NSA spying: Snowden offers help to Germany
Former National Security Agency (NSA) contractor Edward Snowden has offered to help Germany probe the agency's alleged spying on Chancellor Angela Merkel and other surveillance operations, according to a top opposition politician who held a secret meeting with him in Russia.
Hans-Christian Stroebele, the Green party's member of the parliamentary control committee on intelligence services, said after a three-hour meeting with Snowden yesterday that the former CIA contractor is "prepared in principle" to testify before a parliamentary inquiry committee or to answer questions from prosecutors if he gets an assurance that he will not be extradited to the US.
Stroebele said their talks centred on under what conditions Snowden could visit Germany.
Snowden who revealed details of the extensive US operation to access and monitor global communications, fled to Moscow via Hong Kong at the end of May. He was granted a temporary asylum by the Russian authorities in June, after spending around a month at the†Moscow airport.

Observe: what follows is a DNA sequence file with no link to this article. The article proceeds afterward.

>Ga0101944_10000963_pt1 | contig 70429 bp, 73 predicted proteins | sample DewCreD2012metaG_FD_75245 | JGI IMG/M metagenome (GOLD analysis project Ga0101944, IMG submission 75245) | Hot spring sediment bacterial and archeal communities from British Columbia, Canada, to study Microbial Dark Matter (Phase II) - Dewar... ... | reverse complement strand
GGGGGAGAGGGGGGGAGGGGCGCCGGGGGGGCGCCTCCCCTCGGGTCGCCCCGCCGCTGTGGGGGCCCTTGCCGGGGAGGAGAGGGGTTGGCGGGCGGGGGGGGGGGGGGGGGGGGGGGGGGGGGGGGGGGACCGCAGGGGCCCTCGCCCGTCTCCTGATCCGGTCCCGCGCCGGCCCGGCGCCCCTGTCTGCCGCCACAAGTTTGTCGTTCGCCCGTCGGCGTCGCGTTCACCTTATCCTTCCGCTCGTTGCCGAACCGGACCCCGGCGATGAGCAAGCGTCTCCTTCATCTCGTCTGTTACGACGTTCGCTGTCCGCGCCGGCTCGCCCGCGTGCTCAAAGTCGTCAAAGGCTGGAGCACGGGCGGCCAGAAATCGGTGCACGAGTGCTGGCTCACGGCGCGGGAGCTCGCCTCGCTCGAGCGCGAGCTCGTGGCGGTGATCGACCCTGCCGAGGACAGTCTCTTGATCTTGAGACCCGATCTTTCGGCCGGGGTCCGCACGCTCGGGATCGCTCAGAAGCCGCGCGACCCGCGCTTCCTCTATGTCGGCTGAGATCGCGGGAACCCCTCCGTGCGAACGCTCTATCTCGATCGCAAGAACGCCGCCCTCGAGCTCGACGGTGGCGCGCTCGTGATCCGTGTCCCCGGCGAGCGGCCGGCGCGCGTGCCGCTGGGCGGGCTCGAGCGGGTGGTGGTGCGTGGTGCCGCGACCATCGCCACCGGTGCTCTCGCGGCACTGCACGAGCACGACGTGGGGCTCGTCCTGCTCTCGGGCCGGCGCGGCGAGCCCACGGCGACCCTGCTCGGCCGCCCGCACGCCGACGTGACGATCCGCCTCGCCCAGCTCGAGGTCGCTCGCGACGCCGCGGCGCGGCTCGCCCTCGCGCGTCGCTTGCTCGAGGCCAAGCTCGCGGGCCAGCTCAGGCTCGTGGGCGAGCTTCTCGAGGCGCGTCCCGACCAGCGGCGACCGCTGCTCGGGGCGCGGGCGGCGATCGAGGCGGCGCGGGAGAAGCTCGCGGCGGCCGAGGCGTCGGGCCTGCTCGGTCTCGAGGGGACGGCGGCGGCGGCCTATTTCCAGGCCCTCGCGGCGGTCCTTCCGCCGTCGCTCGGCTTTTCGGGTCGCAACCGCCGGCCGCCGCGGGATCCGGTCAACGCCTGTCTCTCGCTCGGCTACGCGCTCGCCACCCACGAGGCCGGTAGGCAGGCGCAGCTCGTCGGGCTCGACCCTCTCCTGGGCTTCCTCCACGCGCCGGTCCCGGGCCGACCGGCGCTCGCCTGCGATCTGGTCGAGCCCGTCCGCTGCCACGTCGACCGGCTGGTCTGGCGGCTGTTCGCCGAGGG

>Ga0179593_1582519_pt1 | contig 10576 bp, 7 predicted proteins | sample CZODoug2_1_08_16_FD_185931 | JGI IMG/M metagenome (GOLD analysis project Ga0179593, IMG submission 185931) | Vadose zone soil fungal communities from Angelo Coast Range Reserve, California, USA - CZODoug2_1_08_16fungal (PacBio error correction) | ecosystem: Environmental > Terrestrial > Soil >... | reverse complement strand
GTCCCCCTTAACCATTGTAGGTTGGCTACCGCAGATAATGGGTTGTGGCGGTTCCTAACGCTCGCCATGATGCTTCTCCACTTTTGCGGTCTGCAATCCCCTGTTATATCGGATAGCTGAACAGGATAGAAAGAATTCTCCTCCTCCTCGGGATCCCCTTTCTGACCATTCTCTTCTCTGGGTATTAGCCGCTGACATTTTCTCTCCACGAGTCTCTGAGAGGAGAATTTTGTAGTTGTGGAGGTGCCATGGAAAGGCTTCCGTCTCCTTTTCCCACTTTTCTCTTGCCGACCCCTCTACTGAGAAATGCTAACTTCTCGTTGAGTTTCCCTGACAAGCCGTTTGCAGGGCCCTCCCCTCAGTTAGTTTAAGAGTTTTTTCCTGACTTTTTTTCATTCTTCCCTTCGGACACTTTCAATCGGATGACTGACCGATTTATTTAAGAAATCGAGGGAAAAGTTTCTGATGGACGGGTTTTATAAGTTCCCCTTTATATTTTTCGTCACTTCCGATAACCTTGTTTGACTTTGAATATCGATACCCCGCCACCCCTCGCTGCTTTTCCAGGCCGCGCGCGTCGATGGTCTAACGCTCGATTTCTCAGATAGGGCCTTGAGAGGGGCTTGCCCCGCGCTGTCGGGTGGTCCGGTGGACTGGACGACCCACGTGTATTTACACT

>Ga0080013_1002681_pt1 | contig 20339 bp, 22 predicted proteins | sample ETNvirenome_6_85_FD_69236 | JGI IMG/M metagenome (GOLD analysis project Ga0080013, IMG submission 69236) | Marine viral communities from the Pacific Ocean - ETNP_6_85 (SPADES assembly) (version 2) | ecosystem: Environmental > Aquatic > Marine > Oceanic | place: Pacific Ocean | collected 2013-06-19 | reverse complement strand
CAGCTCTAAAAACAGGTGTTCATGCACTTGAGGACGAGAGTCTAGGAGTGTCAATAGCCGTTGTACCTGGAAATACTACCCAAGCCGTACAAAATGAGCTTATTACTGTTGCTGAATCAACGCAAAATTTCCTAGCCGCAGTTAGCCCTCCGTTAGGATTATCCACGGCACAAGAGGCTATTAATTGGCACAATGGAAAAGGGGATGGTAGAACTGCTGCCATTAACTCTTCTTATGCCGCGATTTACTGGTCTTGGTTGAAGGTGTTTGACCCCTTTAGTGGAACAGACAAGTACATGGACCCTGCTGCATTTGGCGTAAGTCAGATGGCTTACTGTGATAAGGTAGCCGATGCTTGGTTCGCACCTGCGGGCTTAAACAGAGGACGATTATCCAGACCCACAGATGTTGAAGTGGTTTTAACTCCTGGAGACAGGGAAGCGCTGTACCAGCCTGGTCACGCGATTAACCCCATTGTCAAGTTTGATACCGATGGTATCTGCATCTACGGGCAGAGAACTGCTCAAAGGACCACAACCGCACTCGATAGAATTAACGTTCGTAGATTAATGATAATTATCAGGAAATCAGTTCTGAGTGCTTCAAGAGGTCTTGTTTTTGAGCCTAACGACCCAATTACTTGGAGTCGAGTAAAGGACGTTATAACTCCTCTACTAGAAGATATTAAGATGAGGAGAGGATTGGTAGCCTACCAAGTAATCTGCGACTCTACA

The US wants him extradited to face trial on criminal charges.
Snowden handed over a letter to Stroebele, addressed to Chancellor Merkel requesting her not to extradite him to US.
"While the NSA blocks all attempts to clarify the allegations, he is prepared to visit Germany and to testify, but the conditions for that will have to be created," Stroebele said in a TV interview.
The Green and the Left party, which build the opposition bloc in the newly-elected Bundestag, have been demanding the setting up of parliamentary inquiry committee in the wake of new allegations that the NSA monitored Chancellor Angela Merkel's mobile phone for more than a decade and the agency may have also spied on the government from the† American Embassy.
So far there has been no agreement among the main parties on constituting an inquiry committee.
While Merkel's Christian Democrats (CDU) opposed it, the Social Democratic Party (SPD) indicated that it may join the initiative of the opposition.
The CDU and the SPD are in the process of forming a new "grand coalition" after the parliamentary election on September 22.